As we know, combustion is a necessary process to generate steam in a boiler. Regardless of the type of fuel used (solid, liquid, gaseous), the presence of three elements: Fuel, Heat, and Air are undeniable for the proper combustion process. Boiler manufacturers use Mechanical Draught Fans to facilitate the air requirement in the boiler and to ensure an appropriate combustion process. Steam boiler mainly utilizes Forced Draft Fan (FD Fans) or Induced Draft Fans (ID Fans) in their operations.
Forced Draft Fan and Induced Draft Fan are both commonly termed as Centrifugal Fan or Centrifugal Boilers. The main difference between both the fans is that the Forced Draft Fan pushes air into the furnace for combustion while the Induced Draft Fan pulls the flue gases out of the steam boiler after the combustion process. Forced Draft Fans are found at the inlet of a boiler as they push high-pressure air in the combustion chamber, whereas Induced Draft Fans are located at the outlet of the boiler between dust collector and chimney.
Forced Draft Fans:
The primary function of Forced Draft Fans is to supply air for combustion in steam boilers. FD Fans create air pressure mechanically in the combustion chamber of a boiler.
One of the most preferred ways of accumulating more energy through combustion with solid fuels is through fluidized bed combustion. However, this process would be unsuccessful without a Forced Draft Fan. The occurrence of fluidization is possible solely due to the Forced Draft Fan as it supplies adequate pressurized air as per the weight of the bed and the quantity of fuel that aids in creating fluidization of the sand in the furnace of the boiler.
It is essential to calculate the pressure head as well as the quantity of air supplied for combustion.
In some cases, Secondary Air Fan fulfills the demand of excess air required for the process of complete combustion. Primary Air Fan and Secondary Air Fan both fall under Forced Draft Fan and are often installed together in a steam boiler. However, they both operate at varying flow levels and head generation.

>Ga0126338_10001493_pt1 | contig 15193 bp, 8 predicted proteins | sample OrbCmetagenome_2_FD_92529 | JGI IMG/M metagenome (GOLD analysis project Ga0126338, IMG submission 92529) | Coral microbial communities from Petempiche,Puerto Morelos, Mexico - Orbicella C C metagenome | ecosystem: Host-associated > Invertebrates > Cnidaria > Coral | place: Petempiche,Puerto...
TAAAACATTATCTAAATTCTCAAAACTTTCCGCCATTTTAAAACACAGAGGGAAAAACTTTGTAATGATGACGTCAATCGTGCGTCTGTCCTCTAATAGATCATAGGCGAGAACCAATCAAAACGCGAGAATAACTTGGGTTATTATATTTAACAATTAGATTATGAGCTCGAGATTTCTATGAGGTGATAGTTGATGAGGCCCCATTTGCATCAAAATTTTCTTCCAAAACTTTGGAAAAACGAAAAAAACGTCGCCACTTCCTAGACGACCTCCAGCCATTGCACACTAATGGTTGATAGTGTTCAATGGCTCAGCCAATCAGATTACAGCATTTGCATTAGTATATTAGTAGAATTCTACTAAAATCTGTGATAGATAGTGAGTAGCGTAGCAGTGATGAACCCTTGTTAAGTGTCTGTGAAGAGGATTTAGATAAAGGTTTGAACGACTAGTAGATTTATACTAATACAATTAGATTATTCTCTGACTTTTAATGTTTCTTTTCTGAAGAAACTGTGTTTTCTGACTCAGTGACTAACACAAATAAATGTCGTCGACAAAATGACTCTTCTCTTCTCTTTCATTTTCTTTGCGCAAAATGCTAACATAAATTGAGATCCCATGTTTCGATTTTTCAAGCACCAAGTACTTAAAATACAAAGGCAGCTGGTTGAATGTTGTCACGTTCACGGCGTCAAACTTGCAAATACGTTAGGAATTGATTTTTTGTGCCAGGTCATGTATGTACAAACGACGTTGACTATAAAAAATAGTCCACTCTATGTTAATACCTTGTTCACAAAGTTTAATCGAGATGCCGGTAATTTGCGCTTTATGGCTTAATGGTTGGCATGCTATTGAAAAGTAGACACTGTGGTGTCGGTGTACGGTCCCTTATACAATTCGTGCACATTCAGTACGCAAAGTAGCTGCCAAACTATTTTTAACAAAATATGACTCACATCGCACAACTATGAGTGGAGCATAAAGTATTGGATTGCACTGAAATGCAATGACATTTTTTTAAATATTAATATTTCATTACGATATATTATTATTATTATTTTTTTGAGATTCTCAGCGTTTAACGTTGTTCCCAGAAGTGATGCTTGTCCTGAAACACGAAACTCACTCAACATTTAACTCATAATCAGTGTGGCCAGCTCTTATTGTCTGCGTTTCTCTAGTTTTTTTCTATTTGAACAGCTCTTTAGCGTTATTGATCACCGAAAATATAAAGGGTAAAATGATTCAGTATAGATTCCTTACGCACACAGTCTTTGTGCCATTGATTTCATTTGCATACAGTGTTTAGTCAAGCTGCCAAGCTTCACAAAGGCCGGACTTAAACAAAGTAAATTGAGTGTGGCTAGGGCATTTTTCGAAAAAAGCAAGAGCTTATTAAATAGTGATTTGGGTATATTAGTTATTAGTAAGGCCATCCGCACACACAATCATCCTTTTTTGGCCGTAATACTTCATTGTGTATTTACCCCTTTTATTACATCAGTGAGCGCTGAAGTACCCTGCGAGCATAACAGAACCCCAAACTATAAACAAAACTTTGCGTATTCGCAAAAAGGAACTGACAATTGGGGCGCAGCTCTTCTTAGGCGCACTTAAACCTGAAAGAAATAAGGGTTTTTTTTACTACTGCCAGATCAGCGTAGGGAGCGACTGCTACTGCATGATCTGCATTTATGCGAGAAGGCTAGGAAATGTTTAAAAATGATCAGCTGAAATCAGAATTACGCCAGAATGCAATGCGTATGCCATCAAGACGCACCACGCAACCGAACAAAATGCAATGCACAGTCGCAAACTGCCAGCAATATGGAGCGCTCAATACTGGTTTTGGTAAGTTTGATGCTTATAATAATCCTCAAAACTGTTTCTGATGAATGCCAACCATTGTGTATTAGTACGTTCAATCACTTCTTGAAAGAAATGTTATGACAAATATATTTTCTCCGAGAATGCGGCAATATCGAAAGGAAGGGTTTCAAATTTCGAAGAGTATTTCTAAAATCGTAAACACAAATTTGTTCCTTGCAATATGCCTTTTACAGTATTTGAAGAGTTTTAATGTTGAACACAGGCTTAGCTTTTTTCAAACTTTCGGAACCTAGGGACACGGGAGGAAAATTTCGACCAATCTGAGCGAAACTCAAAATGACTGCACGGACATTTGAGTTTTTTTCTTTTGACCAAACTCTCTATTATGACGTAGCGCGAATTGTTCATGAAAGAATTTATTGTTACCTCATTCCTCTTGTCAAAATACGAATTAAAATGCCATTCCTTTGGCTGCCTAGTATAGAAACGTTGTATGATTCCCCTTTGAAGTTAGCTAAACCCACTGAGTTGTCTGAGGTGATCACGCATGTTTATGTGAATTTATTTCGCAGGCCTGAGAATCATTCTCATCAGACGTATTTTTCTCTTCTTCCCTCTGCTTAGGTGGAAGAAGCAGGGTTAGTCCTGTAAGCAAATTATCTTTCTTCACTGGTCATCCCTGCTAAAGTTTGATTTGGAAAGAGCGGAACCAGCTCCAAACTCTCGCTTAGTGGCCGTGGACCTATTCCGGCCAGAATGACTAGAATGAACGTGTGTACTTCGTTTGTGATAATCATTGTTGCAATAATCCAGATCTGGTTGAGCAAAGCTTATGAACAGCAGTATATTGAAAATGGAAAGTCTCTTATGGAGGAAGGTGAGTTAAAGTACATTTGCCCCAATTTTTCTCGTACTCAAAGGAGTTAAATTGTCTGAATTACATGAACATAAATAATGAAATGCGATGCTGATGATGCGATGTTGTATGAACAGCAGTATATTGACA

Induced Draft Fans:
The primary function of Induced Draft Fans in a boiler is the suction or creating negative pressure to dispense the flue gases or air from the system.
Induced Draft Fans or ID Fans removes flue gases from the combustion chambers and creates a vacuum of negative air pressure with a blower to suck the air out of the combustion chamber. These air or flue gases are discharged from the boiler through a stack or chimney.
Induced Draft Fans ensures the regulation of pressure in the steam boiler and paves the way for the combustion process in the boiler by dispensing the flue gases.
Notwithstanding the many benefits of Induced Draft Fan in a boiler, including its capability of handling hot flue gases, they face a drawback of frequent corrosion and erosion in the steam boilers.
Difference between Forced Draft Fan and Induced Draft Fan:
Apart from the push and pull factors in FD Fans and ID Fans, there are some noteworthy differences in these two centrifugal fans.
- Forced Draft Fans require less power whereas, Induced Draft Fans require more.
- The pressure within flue gases is somewhat more than atmospheric pressure in FD Fans while, in ID Fans, the pressure within flue gases is a bit less.
- The flow of flue gases is more uniform in the Forced Draft Fans and less uniform in Induced Draft Fans.
- Lastly, the risk of fire in case of any kind of leakages is high with Forced Draft Fans whereas, there is no danger of fire through leakages in Induced Draft Fans.
The Collateral Relation between Boilers and Centrifugal Fans:
Although it is a well-known fact that Forced Draft Fans and Induced Draft Fans work together to ensure proper combustion and thereby the overall operation of a steam boiler, the performance and load on the FD Fans and ID Fans depend on the maintenance of the boiler. In simple words, Clinker formation in the boiler mightily affects the functioning of FD and ID Fans.
Clinkers or slag consist of the non-combustible minerals and elements found in fuel that fuse and melt together to form lumps. It either falls on the floor or sticks to the wall of the boiler. When clinkers are gathered in large amount in the pass of the flue gases, it obstructs the air passage and creates back pressure. It results in the FD and ID fans working harder to maintain the expected draught pressure. Clinkers increase the FD and ID fans consumption and reduce the heat transfer area by settling on the boiler tubes.
Boiler manufacturers have noticed that the most common reason for clinker formation in the boilers are due to the usage of poor quality fuels and neglect in maintenance of the furnace. The fuel does not burn completely when the air-to-fuel ratio in the boiler is incorrect. These unburnt particles fuse with the high-temperature zones of the boiler that result in the formation of clinkers.
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